Safe on the ocean wave
Despite concerns after the Costa Concordia tragedy in Italy, major travel agents in Hong Kong haven't seen massive cancellations.
They believe cruising is still one of the safest modes of travel compared to other means of transport.
'On the whole, travel is safe - aircraft, cars, trains and cruises,' says Sef Lam, managing director of Via Vai Travel.
'Accidents do happen in any form of transport but it doesn't mean that we will start avoiding this transport.'
Safety and well-being of passengers and crew are top priorities on cruise liners which have resulted in low numbers of accidents in recent years.
Cruise operators also need to comply with and adhere to the safety requirements of the International Maritime Organisation and Safety of Life at Sea.
'The capacity of our lifeboats and life rafts on each of our ships exceeds the number of passengers and crew,' says a Star Cruises spokesman.
'The life rafts and lifeboats on Star Pisces can hold 3,770 persons, while the maximum number of passengers and crew is about 3,000 persons. On Star Pisces, there are two lifejackets for each passenger: one at the muster station (assembly point) and one inside the cabin.
'We also conduct general drill involving all ship crew members every two weeks. Various safety drills are carried out on a daily basis. We conduct 5,000 drills every year across the fleet.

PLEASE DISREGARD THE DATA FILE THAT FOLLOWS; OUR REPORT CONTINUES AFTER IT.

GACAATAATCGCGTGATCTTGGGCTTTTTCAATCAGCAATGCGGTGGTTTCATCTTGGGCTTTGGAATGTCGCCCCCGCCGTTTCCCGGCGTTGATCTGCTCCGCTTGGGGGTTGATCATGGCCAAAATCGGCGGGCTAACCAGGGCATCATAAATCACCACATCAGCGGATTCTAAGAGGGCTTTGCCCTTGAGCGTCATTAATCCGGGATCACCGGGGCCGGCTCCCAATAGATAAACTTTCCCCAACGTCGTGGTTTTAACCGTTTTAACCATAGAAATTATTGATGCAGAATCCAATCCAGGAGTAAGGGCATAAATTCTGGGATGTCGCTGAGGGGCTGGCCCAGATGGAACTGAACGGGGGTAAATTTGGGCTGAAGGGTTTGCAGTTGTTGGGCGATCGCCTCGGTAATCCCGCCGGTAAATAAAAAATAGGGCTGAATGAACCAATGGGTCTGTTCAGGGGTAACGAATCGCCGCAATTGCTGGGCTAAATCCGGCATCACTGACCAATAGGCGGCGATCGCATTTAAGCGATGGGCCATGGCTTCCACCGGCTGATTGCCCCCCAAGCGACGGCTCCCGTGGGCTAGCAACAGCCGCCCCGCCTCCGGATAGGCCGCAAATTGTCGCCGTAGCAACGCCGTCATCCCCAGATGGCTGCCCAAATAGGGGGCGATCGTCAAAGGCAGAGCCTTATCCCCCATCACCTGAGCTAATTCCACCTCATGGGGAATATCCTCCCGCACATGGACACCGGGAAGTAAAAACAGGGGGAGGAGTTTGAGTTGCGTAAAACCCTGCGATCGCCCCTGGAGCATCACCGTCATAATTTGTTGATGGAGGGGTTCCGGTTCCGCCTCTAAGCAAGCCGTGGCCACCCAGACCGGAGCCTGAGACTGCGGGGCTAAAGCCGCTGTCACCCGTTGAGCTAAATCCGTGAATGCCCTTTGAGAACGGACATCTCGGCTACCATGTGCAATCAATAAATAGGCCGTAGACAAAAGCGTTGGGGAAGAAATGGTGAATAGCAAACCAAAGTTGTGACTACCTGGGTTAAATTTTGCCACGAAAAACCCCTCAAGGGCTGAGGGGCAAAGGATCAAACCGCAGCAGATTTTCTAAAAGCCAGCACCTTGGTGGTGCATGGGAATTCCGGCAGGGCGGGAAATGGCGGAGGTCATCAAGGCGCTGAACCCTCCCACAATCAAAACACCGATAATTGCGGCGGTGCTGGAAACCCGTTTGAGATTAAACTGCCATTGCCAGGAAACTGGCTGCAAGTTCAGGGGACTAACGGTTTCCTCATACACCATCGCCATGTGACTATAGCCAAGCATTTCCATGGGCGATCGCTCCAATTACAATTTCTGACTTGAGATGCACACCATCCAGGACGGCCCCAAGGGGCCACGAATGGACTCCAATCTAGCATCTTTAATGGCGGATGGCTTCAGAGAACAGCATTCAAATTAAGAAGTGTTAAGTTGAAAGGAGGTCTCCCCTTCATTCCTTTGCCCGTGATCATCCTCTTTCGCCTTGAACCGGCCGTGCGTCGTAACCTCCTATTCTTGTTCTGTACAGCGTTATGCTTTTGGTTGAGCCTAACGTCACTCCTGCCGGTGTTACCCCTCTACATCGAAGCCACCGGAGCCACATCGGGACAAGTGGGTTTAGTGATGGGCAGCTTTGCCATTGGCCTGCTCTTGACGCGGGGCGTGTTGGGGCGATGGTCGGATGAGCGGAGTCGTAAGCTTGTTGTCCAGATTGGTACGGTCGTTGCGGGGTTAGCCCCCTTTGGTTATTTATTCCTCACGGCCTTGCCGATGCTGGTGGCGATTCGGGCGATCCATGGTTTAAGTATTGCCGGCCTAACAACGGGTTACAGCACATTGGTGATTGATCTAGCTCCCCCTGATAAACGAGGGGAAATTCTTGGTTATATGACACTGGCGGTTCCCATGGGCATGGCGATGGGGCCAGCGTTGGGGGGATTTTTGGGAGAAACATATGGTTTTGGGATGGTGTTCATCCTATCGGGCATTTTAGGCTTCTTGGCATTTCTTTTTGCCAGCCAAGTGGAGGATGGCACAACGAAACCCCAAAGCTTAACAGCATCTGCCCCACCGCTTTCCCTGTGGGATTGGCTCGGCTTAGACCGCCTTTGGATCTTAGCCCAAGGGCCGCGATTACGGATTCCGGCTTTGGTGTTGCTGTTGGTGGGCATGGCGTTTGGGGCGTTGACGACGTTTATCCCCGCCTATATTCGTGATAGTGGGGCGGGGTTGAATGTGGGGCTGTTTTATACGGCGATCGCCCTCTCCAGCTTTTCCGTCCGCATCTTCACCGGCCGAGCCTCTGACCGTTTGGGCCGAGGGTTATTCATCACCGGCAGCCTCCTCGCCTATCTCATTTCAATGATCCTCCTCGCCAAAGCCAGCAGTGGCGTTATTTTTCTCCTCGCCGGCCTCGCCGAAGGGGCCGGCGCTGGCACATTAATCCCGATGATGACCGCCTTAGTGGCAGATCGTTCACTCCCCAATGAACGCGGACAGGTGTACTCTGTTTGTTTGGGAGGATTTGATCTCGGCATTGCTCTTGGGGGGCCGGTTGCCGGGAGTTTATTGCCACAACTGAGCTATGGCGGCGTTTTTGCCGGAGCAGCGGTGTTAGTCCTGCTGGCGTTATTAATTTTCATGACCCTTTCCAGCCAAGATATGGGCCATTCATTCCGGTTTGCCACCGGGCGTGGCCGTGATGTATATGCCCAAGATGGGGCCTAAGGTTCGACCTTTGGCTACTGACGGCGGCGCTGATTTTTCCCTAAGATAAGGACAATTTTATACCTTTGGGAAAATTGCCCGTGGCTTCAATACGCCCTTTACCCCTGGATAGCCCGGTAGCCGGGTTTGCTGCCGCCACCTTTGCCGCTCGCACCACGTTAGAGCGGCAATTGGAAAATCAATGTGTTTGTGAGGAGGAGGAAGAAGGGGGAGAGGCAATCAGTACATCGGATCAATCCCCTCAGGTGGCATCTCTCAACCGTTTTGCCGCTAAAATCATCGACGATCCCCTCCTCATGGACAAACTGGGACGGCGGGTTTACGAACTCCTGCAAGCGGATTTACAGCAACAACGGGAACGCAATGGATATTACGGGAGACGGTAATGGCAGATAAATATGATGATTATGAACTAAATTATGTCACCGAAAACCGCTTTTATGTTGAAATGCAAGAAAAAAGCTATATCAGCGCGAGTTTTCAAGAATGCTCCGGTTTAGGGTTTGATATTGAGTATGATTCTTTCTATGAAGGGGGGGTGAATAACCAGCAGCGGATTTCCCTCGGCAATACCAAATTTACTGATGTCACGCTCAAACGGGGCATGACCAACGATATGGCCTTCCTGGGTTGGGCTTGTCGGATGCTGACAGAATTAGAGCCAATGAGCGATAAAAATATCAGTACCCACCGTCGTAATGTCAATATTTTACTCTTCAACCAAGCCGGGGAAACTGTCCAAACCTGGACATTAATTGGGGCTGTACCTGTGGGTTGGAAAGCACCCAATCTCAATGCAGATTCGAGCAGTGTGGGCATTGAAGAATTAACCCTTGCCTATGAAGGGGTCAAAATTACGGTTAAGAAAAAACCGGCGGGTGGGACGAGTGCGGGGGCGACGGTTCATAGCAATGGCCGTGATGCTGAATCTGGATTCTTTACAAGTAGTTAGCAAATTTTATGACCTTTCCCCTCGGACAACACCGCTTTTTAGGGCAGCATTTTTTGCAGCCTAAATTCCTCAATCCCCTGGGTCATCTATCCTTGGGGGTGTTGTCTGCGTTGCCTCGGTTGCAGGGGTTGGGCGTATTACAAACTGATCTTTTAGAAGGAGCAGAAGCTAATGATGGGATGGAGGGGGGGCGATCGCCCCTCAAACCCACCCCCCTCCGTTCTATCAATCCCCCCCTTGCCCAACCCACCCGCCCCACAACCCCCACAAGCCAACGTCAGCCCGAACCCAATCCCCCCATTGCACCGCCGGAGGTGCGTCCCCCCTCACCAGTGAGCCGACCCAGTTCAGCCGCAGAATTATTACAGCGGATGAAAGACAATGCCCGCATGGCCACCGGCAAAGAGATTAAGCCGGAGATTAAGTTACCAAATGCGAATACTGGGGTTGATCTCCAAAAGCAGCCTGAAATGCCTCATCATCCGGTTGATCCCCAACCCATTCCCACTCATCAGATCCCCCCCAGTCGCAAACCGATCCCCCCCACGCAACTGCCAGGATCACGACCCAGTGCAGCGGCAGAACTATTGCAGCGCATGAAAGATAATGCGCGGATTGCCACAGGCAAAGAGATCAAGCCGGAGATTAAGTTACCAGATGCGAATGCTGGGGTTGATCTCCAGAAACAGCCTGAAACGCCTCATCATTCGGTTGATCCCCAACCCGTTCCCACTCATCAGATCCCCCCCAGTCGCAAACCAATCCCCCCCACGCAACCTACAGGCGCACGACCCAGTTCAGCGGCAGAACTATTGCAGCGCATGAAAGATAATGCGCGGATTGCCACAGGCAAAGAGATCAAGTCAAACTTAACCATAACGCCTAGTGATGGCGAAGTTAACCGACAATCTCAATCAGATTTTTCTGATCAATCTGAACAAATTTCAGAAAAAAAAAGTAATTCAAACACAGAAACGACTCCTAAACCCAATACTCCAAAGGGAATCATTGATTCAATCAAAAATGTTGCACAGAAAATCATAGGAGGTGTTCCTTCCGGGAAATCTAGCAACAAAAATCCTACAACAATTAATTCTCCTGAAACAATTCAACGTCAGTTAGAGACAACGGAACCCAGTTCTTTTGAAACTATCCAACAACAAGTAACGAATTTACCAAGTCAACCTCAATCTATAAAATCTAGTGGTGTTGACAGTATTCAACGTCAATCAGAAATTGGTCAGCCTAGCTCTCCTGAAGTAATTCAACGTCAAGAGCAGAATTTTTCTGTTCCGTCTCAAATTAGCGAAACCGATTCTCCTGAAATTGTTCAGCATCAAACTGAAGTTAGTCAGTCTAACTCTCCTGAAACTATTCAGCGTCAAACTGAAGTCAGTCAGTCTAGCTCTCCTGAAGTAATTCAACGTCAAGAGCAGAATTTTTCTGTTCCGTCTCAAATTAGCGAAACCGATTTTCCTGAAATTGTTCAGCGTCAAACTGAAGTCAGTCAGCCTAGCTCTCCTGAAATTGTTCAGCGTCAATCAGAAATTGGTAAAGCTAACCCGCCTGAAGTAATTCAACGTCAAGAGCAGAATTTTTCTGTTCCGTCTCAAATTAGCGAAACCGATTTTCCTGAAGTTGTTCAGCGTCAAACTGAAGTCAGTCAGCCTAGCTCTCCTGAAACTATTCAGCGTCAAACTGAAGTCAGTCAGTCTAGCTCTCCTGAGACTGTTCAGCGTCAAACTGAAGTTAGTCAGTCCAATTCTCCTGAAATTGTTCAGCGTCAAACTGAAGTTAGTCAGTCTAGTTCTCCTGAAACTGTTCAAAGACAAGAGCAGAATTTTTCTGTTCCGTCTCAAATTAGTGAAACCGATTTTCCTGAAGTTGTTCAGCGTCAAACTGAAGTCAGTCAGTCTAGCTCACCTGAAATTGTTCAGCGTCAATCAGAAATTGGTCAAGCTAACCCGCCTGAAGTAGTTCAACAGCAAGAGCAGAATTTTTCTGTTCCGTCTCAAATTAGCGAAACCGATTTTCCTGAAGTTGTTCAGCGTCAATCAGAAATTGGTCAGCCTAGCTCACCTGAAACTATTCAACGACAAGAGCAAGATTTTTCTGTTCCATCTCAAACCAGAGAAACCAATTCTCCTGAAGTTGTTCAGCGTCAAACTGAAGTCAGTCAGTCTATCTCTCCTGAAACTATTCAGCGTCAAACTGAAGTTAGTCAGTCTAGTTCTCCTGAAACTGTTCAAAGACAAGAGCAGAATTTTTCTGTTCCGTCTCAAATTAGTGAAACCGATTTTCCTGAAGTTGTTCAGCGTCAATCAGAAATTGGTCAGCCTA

'Prior to departure of every sailing, our crew conduct a passenger muster drill to enable passengers to get familiarised with emergency procedures.
'Passengers are strongly encouraged to participate. In times of emergency, they should stay calm and follow the procedures.'
Cruising has become a popular pastime, breaking from traditional belief that it is solely for newlyweds and the senior traveller markets.
Thanks to the plethora of new amenities and large marketing drives, people are boarding ships in record numbers.
Hong Kong's total cruise passenger arrivals has grown from 605,711 in 2009 to 702,017 last year.
'I personally like river cruises more than big ocean liners,' Lam says.
'In the old days, when rivers were a main means of transport, towns grew along the route of rivers like the Yangtze, Mekong, Danube.
'There is a lot of history along the way including how the town was planned and built and in the architecture.'